On the cover of the Daily Mail the other day, there was an aerial photograph of the Thameside town of Shepperton, its achingly dull semis and prosaic garage forecourts submerged in the muddy brown effluvium. The editor of the New Statesman emailed me: “Your pal Jim wouldn’t have been surprised.” This reference to the late J G Ballard, for many years Shepperton’s most notorious resident, got me thinking about the strange conceptual flotsam that the current deluges are dumping on the floodplain of our collective psyche.
Ballard’s fiction brought into sharp relief many of the jagged realities submerged beneath our comforting sense of homeliness. His world was at once relentlessly anthropic – a sodium-lit landscape of motorway flyovers and concretised modernism – and subject to largely inexplicable environmental disasters. In his novels and stories, he drowned the world, parched it, crystallised it and blew it to pieces with a wind from nowhere. Neither the riverside residents of Wraysbury nor the seafront ones of Aberystwyth would find his oeuvre remotely escapist at the moment.
Ballard said of these odd juxtapositions between the banal and the extreme that they, in part, reflected the impact of the Japanese occupation of Shanghai, which he had witnessed as a child. Growing up in the comfortable European concession, the son of a wealthy manufacturer, Ballard learned from the war that, “Reality as we mostly perceive it is a social construct”; the skull always lies beneath the skin, whether it’s the human capacity for evil or the weather’s for wanton destruction. You would have to have a very stony heart not to sympathise with the victims of the current flooding: encouraged by successive governments and by uncritical neoliberalism to place their faith and their savings in bricks and mortar, they now have to face the truth that a property bubble won’t keep them afloat.
Ballard found in the landscape around Shepperton strange echoes of the Shanghai of his childhood. In place of the flooded paddy fields, there were the vast reservoirs that rear up out of Staines Moor to the west of Heathrow Airport. If you walk from Shepperton to Heathrow – which I have done, partly in homage to Ballard – you pick your way between the grassy flanks of these leviathans, oddly conscious that like a unitary tribe of Israel you are in a man-made defile created in an artificial sea held in suspension above your head. Then, when your flight takes off, you see these acres of drinking-water-in-waiting glistening beneath you, with the Thames worming alongside, a natural flourish signed beneath the marks of man.
Our geography, for all that we valorise “areas of outstanding natural beauty”, is overwhelmingly a human construct: we understand places in terms of the economic imperatives associated with them. We drive to work, or to buy stuff, or to paid-for leisure activities – even our relationships are mediated by mileage costs and time constraints. And Britain, being the first industrialised nation and a smallish land mass to boot, bears the impress of the human foot more heavily than almost anywhere else. Even in the middle of Rannoch Moor in the Scottish Highlands, you are surrounded by a wilderness that is the product of Iron Age clearance.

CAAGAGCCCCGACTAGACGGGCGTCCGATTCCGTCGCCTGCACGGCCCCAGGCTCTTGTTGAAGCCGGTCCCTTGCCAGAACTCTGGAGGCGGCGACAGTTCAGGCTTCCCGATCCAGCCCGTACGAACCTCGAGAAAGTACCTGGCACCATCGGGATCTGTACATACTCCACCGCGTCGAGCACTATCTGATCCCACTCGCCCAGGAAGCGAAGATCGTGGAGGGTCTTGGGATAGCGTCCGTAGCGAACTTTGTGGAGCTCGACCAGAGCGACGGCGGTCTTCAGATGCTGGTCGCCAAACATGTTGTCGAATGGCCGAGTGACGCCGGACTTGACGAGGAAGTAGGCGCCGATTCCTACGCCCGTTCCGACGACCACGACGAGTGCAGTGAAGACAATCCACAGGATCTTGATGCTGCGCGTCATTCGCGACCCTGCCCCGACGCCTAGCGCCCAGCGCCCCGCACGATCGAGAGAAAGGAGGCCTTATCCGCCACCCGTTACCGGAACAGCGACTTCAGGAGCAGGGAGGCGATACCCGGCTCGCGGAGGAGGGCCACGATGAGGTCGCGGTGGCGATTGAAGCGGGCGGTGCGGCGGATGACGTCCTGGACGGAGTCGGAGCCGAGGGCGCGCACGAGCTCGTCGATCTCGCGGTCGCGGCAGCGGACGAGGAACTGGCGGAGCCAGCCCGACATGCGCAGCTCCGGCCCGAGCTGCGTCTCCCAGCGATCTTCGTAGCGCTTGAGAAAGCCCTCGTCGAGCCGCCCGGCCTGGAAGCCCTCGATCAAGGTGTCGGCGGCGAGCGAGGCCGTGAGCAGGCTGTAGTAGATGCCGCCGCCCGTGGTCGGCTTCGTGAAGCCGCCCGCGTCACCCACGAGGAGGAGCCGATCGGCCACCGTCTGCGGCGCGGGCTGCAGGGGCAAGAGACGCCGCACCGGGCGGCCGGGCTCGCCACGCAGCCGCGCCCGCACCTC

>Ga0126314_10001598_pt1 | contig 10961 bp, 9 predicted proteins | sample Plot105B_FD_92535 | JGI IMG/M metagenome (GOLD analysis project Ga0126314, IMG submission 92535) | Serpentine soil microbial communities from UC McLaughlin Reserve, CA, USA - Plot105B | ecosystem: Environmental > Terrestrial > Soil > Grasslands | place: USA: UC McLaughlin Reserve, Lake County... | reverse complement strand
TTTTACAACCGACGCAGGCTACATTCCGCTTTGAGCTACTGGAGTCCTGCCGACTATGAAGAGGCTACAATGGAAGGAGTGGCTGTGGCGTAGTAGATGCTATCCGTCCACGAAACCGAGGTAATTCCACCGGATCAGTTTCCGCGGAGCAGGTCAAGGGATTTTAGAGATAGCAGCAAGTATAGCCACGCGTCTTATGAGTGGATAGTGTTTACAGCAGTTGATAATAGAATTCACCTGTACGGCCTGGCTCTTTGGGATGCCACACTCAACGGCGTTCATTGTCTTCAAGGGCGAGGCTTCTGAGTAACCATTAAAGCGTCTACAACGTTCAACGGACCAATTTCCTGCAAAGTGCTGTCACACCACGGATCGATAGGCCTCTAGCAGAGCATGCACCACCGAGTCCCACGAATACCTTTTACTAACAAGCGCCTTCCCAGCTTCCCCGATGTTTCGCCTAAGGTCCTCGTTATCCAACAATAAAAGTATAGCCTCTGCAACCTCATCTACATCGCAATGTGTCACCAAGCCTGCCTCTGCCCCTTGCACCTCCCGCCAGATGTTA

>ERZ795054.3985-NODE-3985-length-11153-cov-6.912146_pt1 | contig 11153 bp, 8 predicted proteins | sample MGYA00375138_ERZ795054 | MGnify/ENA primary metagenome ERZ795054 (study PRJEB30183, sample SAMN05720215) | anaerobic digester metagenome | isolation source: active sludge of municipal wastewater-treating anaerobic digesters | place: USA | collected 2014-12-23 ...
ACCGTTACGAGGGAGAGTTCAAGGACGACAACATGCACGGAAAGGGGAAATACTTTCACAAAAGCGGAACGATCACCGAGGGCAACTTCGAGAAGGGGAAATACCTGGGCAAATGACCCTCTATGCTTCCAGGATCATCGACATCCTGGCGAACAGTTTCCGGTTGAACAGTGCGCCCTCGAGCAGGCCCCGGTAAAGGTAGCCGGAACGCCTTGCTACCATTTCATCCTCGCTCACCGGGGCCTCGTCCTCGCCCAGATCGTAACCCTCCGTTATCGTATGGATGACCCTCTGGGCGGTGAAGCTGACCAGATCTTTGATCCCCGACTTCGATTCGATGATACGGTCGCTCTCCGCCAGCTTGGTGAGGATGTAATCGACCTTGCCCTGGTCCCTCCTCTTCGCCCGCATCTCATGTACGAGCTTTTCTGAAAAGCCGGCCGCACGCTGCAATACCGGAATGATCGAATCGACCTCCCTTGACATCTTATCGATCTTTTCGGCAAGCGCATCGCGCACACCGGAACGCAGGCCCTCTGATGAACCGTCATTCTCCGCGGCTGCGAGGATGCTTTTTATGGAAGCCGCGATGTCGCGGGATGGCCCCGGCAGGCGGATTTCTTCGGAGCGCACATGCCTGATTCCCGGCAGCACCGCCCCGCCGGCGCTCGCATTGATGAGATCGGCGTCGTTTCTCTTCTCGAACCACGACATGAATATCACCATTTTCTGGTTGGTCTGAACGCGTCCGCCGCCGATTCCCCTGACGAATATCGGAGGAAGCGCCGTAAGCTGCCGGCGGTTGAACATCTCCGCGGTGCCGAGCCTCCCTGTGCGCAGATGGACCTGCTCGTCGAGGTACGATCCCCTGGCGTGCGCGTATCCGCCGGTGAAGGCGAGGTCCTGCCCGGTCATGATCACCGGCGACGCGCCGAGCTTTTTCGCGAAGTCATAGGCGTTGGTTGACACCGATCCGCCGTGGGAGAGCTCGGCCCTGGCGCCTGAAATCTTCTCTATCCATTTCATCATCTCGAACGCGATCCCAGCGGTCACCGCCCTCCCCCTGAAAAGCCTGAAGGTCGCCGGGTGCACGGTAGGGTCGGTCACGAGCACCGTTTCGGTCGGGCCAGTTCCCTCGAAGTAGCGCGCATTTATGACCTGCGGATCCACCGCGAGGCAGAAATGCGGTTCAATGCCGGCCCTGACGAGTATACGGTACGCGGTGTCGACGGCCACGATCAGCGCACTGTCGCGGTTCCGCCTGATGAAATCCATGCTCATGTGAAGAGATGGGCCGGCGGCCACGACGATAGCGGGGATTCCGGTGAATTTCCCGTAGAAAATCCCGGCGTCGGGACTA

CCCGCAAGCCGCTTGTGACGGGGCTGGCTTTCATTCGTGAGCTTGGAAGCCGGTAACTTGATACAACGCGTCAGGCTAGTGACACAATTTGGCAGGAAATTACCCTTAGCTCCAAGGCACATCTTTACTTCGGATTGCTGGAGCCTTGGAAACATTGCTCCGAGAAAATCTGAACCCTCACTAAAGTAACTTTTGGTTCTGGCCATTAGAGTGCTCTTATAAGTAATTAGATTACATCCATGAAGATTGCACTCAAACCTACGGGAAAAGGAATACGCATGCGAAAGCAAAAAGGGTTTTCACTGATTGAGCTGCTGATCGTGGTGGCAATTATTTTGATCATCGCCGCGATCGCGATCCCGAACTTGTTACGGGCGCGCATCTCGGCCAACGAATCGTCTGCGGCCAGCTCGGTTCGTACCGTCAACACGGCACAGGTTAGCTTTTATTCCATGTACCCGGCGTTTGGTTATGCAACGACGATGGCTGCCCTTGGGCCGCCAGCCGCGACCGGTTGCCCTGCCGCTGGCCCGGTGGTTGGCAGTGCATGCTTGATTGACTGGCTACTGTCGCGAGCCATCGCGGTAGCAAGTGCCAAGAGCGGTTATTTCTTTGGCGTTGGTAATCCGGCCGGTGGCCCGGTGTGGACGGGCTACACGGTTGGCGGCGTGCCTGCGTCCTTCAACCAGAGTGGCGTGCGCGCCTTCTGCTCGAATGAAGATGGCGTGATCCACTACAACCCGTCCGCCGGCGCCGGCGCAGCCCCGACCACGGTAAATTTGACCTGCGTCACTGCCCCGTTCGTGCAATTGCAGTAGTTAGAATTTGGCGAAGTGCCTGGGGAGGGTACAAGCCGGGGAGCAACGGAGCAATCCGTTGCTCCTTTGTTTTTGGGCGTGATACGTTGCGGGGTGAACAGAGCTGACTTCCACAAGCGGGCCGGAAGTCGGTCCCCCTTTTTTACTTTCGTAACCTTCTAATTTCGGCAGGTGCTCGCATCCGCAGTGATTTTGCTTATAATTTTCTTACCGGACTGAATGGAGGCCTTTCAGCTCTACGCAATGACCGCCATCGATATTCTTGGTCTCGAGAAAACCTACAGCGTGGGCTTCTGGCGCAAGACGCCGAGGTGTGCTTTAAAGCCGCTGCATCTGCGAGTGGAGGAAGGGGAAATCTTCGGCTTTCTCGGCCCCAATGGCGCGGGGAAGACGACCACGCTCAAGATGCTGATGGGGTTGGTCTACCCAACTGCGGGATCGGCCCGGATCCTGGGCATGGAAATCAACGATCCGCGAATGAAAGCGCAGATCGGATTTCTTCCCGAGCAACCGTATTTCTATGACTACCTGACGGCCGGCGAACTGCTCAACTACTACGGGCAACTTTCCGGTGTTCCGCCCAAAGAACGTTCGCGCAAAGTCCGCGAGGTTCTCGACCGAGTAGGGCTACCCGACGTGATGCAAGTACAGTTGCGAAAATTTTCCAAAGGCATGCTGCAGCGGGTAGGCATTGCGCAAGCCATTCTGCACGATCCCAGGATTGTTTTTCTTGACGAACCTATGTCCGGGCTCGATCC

The British unconscious registers this, while our daily go-round is tightly circumscribed by concrete and clay brick; so is it any wonder that when Bide-a-Wee gets resolutely pissed on, its inhabitants look to Cameron, that anagrammatic Cnut, to stem the tide? The practice of psychogeography owes its origins to the French surrealists and after them was crystallised by the situationists; both these quasi-Marxist groupuscules looked to the dérive – or aimless drift – through the city as a means of freeing the individual from the physical constraints imposed on her by the nexus of late capitalism. I should imagine the last thing the washed-out householders of Surrey, Berkshire, Somerset, Worcestershire, Gloucestershire et al want to do is drift anywhere but that shouldn’t stop the rest of us from going against the prevailing current. To undertake psychogeography is to experience place in a transcendent and unbounded way – to feel the reality of things peeling from the social construction of location, location, location.
In the months to come, I will be writing columns that recount my psychogeographic practice – which I took up in my forties when I began to find this anthropic home of ours almost suffocating in its claustrophobia. Put another way, I could no longer bear to look at the three plaster ducks flying on the wall – I wanted to experience animated ones, paddling in a real brook. But this is not about nature worship – it is about resiling from the dominant consumerist culture that makes a place just a fungible commodity to be traded in the global market: you’ve done Prague, why not have a bit of Bratislava?
No doubt in a few weeks Shepperton will be high and dry once more but perhaps its residents’ biblical experience will lead them to seek out the sort of gnosis the one-time inhabitant of 36 Old Charlton Road excelled in producing. The art of living to the full consists not in securing a place for your home in this ever-inconstant and turbulent world, but in being at home in it even when the apocalyptic horsemen are stabled next door.
Next week: Madness of Crowds